White Spaces: The Slow Broadband Revolution
That isn't really the point though, Cal.Net CTO Ken Garnett tells Light Reading Mobile.
"We're offering no more than 3 Mbit/s, which is not what most people think of as high-speed broadband," he says of the trials, which started this April. (See California Beaming: White Spaces in Gold County.)
Nonetheless, Garnett claims the service provider has "many very happy customers" in the trial. This is because the people in the land of rolling hills, trails and the high country live in places where it is hard for traditional wired or line-of-sight wireless broadband services to reach.
"TV White Spaces is... for people who can't get line-of-sight," notes Garnett, so an Internet connection offering speeds in the region of 3G wireless services are a godsend to people that presently get connected via dial-up or patchy satellite services. The service provider has previously said that more than 59,000 residents in the area had little or no access to quality Internet connectivity.
TV White Spaces makes use of vacant broadcast TV spectrum to provide wireless connectivity for fixed connections and portable devices. The Federal Communications Commission (FCC) has been establishing a database of vacant TV channel airwaves that could be used for wireless instead. This becomes particularly relevant in more rural areas as they are more likely to have vacant broadcast TV spectrum and yet be under-served with broadband connectivity. (See Mommy, What's a White Space?.)
Cal.net is using White Spaces equipment from Carlson Wireless Technologies, Inc. for the tests. The pair were granted a "Special Temporary Authority" from the FCC to start what they have called "the world's first large-scale deployment of commercial TVWS products." The project has multiple transmission sites beaming signals to several hundred subscribers in El Dorado County.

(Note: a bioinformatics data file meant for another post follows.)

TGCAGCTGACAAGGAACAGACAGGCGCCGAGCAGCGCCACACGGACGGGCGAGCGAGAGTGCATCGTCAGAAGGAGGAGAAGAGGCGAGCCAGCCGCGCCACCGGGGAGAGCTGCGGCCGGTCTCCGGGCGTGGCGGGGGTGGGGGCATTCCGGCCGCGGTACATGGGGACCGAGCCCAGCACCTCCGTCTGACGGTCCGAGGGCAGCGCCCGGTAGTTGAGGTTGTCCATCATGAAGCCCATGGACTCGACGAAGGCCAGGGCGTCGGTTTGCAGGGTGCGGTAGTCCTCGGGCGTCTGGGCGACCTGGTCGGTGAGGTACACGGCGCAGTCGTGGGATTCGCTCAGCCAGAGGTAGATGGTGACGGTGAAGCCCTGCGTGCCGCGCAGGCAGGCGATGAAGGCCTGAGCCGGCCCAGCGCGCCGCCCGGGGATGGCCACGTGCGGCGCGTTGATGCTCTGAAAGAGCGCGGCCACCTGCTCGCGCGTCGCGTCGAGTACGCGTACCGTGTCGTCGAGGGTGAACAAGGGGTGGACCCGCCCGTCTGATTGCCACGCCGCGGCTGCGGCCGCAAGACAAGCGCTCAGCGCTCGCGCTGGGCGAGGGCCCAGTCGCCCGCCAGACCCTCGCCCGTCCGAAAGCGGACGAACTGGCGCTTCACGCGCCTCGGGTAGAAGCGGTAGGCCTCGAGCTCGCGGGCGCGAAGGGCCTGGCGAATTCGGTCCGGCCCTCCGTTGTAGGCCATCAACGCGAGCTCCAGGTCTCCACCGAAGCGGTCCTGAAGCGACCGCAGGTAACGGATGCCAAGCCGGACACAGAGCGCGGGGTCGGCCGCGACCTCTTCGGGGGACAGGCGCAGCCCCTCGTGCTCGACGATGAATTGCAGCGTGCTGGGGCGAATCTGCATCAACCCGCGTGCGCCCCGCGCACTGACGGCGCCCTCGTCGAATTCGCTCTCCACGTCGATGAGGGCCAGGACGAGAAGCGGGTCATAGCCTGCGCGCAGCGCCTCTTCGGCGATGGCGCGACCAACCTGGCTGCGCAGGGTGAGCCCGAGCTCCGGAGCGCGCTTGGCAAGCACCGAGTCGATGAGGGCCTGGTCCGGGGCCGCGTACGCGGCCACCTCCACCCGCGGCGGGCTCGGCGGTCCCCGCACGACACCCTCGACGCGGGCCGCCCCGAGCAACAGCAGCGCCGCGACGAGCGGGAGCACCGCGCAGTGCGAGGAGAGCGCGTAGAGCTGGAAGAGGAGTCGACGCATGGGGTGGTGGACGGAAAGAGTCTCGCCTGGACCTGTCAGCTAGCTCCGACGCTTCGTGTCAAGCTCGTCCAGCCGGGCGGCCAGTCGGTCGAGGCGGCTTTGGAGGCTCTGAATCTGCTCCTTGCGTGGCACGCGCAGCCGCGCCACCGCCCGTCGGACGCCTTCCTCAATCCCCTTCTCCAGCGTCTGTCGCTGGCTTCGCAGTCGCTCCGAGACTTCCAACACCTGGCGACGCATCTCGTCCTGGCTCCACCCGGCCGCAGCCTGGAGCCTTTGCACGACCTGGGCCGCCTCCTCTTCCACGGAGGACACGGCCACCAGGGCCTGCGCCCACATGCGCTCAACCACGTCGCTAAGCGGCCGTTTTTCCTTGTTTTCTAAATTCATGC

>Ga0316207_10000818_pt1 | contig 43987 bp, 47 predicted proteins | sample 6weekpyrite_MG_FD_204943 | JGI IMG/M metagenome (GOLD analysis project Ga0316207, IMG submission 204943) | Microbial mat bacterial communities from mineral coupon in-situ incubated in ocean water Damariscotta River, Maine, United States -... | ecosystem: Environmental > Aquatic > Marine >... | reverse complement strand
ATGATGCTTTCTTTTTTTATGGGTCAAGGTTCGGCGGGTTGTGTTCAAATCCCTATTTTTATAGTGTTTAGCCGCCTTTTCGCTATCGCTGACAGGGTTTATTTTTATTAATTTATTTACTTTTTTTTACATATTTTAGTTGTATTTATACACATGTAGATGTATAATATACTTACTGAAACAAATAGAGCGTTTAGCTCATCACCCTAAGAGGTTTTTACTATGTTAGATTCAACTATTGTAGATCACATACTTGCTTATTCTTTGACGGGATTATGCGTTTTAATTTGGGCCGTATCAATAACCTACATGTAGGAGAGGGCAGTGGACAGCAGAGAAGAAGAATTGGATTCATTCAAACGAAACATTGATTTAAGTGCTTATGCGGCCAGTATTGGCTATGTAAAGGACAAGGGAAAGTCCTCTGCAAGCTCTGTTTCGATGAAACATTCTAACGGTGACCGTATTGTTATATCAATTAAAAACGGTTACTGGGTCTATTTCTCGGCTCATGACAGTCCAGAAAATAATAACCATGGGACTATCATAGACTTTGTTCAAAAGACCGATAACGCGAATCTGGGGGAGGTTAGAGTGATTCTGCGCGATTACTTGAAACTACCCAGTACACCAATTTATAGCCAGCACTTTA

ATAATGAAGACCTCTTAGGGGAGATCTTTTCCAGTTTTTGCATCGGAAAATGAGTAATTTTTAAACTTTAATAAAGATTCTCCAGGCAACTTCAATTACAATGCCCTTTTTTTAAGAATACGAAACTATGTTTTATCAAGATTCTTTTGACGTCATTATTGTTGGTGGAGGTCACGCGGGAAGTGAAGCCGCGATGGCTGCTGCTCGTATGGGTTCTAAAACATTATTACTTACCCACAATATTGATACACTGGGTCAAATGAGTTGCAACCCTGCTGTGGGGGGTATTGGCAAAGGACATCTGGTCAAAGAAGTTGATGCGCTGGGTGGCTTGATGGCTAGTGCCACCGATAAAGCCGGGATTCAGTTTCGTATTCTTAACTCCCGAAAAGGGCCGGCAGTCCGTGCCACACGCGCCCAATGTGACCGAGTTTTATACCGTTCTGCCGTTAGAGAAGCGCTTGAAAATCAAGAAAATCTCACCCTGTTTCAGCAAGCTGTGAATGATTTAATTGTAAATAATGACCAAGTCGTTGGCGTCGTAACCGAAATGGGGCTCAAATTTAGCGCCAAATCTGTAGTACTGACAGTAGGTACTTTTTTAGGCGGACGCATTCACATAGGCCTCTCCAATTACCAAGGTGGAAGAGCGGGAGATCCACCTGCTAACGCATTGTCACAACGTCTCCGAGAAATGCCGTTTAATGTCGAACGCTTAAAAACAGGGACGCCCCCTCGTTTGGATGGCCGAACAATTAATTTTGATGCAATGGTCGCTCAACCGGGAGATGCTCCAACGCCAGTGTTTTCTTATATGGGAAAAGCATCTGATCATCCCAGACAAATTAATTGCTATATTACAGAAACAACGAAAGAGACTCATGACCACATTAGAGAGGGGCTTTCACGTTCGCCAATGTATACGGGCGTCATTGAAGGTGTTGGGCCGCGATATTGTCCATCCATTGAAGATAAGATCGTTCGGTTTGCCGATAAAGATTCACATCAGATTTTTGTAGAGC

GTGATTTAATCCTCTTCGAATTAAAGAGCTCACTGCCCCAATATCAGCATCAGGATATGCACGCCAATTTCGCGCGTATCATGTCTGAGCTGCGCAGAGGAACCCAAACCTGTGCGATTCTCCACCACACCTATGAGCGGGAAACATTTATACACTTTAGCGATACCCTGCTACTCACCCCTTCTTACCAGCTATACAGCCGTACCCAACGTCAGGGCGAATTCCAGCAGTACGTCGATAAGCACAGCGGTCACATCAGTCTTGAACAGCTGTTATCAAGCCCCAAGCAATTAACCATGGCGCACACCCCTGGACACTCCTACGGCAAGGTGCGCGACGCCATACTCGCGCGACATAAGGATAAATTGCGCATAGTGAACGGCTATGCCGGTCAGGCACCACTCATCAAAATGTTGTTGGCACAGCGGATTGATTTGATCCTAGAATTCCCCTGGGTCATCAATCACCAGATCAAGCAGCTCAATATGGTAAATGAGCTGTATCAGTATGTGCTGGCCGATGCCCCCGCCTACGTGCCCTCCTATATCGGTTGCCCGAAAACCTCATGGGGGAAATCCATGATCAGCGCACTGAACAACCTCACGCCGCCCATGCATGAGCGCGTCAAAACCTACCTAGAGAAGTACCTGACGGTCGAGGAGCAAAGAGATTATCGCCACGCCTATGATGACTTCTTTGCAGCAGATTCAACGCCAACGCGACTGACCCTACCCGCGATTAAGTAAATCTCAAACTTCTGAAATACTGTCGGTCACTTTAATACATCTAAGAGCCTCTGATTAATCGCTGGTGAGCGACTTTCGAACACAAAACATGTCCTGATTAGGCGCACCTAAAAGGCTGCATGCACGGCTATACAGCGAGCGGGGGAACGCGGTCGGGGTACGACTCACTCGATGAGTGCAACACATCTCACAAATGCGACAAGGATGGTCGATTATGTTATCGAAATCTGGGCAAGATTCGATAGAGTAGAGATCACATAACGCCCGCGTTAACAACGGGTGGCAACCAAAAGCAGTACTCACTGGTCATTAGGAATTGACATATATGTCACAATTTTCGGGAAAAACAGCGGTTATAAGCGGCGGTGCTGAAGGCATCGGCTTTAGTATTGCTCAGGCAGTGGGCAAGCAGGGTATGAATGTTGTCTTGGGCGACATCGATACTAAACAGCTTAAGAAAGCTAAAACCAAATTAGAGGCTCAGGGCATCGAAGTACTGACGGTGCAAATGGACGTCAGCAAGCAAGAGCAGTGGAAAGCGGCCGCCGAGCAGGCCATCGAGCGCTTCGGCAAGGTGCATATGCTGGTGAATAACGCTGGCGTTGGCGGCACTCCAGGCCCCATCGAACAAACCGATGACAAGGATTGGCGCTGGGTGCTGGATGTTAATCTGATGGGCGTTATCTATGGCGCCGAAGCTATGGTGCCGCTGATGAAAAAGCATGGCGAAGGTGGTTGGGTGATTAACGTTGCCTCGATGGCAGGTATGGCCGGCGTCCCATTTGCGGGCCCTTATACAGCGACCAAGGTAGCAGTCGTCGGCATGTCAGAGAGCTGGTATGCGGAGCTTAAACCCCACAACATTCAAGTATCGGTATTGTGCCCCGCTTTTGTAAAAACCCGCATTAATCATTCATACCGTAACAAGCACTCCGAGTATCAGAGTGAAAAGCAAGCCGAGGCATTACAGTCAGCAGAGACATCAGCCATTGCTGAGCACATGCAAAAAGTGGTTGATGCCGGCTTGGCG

"We're basically in testing mode right now," Garnett says of the initial months of transmissions. "There's been plenty of opportunity to test out the edge conditions."
In this scenario, that means finding out how many trees the non-line-of-sight signal can go through and what signal-to-noise ratio is acceptable to provide a decent connection.
Quite when the trial can actually move ahead into a commercial service is down to the FCC and Carlson in the end, Garnett notes. He expects, however, that the tests will become a real tangible offering at a reasonably rapid clip.
"I'm confident we'll have it up live by the end of the year." he tells LR Mobile.
— Dan Jones, Site Editor, Light Reading Mobile